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Self-Care Sunday

May 13, 2018

We often talk about the importance of self-care, but what does it really mean and how do you actually do it? Each of us has our own ways of taking care of ourselves. When I say "self-care," in and out of my professional role, I am referring to those things that you need to do in order to help you function in daily life. These things vary from person to person. Sometimes, people mistake "self-care" with "selfishness," and they might begin to believe that doing things for oneself is inherently bad. This is not accurate. If we can't take care of ourselves, we can't function, and we can't take care of others.

Oftentimes we overlook little things that are important for our daily lives, or we don't think of them as being in the interest of self-care, so I thought I would start a Self-Care Sunday series where I share just a few tips each week. This keeps it very brief, because time is important and not all of us have a lot of it on our hands. What we each do depends on a number of factors, including our individual lifestyles, or our medical needs.
  • Sleep regularity. Going to bed at around the same time and waking at around the same time most days, if not every day, can help ensure we are at our best. Each person has their own optimal number of hours of sleep that they need. Some adults might be perfectly fine with 6 hours, while others may need 8. For children and adolescents, at least 8 hours is recommended, as their brains are still in the process of development.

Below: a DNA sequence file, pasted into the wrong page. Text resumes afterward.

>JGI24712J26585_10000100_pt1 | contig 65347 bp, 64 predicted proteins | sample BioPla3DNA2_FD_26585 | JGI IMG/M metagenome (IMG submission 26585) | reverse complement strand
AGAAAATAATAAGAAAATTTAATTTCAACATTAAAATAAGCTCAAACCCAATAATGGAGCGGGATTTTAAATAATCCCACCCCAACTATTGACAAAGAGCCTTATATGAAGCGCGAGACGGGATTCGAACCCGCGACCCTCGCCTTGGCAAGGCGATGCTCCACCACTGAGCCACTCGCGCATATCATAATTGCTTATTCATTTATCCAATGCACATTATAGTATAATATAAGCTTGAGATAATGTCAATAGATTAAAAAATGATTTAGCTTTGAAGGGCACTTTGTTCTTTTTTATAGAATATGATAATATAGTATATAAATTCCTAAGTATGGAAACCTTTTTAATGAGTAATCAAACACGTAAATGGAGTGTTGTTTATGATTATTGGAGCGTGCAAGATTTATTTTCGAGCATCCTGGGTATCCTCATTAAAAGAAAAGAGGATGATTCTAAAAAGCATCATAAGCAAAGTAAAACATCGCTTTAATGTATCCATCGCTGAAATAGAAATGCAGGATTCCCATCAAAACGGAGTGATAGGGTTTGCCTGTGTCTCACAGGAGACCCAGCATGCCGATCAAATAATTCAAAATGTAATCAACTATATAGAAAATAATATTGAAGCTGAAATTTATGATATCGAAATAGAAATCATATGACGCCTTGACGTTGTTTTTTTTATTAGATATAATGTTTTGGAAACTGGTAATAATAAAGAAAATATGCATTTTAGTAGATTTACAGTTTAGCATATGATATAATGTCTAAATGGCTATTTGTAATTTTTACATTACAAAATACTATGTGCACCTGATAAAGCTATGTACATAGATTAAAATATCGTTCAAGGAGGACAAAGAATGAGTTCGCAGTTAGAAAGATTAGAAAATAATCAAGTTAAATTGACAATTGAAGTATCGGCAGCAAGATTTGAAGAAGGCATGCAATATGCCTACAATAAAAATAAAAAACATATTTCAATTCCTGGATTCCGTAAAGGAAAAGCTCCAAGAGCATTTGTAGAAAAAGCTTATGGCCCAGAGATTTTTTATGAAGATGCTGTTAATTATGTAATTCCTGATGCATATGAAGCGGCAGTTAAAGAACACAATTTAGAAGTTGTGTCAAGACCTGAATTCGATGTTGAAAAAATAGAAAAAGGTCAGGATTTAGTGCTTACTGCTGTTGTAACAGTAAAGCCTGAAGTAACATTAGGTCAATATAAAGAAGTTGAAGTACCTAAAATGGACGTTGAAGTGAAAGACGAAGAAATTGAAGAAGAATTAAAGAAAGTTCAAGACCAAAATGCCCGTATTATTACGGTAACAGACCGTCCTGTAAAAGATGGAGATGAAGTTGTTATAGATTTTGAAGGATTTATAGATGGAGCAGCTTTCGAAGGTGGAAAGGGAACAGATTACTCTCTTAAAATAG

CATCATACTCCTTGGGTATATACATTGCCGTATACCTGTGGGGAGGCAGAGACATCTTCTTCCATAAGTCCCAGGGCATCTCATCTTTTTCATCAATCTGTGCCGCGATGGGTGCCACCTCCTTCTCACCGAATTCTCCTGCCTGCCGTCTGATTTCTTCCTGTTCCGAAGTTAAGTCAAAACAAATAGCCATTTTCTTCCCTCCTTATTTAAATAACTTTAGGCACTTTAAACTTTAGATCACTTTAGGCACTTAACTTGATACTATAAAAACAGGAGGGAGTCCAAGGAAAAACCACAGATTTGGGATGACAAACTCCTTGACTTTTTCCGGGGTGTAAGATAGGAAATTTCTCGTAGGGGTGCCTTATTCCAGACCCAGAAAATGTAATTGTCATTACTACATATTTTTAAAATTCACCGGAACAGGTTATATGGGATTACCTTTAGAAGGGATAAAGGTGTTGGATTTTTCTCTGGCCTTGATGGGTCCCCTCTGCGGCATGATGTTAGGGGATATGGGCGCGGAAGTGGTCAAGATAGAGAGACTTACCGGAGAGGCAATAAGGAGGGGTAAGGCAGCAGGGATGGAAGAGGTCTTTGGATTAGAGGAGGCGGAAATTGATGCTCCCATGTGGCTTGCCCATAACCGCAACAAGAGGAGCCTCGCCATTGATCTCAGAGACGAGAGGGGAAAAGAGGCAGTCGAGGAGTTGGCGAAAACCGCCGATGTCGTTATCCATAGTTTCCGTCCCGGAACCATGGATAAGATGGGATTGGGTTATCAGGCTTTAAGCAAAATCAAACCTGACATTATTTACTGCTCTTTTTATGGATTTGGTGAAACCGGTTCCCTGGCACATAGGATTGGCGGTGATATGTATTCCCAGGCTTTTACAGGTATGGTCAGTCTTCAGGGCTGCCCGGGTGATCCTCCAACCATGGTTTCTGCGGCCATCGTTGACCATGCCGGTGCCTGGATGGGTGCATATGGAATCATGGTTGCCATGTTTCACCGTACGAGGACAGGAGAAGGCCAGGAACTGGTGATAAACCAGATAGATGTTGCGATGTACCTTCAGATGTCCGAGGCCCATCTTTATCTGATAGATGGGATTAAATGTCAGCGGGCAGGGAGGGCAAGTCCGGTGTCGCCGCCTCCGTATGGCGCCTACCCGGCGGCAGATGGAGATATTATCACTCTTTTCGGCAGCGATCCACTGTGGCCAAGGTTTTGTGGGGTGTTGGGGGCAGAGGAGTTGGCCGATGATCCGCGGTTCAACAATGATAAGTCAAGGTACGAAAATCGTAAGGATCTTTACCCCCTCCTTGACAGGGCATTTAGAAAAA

• Check your posture. Many of us are used to working at a computer or looking at some device for a portion of our workday. Many of us also have to sit for long periods of time. But this applies to anybody, regardless of occupation. Throughout the day, from time to time, pay attention to your posture. Are your shoulders hunched? Are you slouching? Can you sit up straight, straighten or roll back your shoulders? Is your jaw tense? This will be different for each person depending on injuries or ability, but if you can adjust your posture, do so. Oftentimes, we are so focused on our tasks that we don't pay attention to what our bodies are doing. After a while of keeping any muscle under tension or any body part in an odd position, that muscle or body part will start to call out your attention in the form of cramps, soreness, or pain.

  • Breathing breaks. There will be times during your workday --gaps-- between tasks, such as when you need a bio break, when you finish one assignment and are moving on to the next, or when you are clocking out. Use these gaps to check your breathing. If you can breathe in through your nose, inhale slowly and deeply. As you inhale, pay attention to your muscles and relax them if you can. Exhale through your mouth, slowly if you can. Take a few deep breaths like this. If you can't breathe in through your nose, do so through your mouth. Breathe however you need to breathe, just breathe. 
This info is not meant to replace any type of therapy you may already be receiving, or any information or advice you may have received from your medical or mental health providers. If anything, this is just supplemental information from one person who cares to another. So I hope this is useful. Thanks for reading and check back on Sundays for additional brief tips. Take care of yourself!  ♥
1 comment on "Self-Care Sunday"
  1. Posture is a great one. I always slump my shoulders and have to straighten my back every now and then.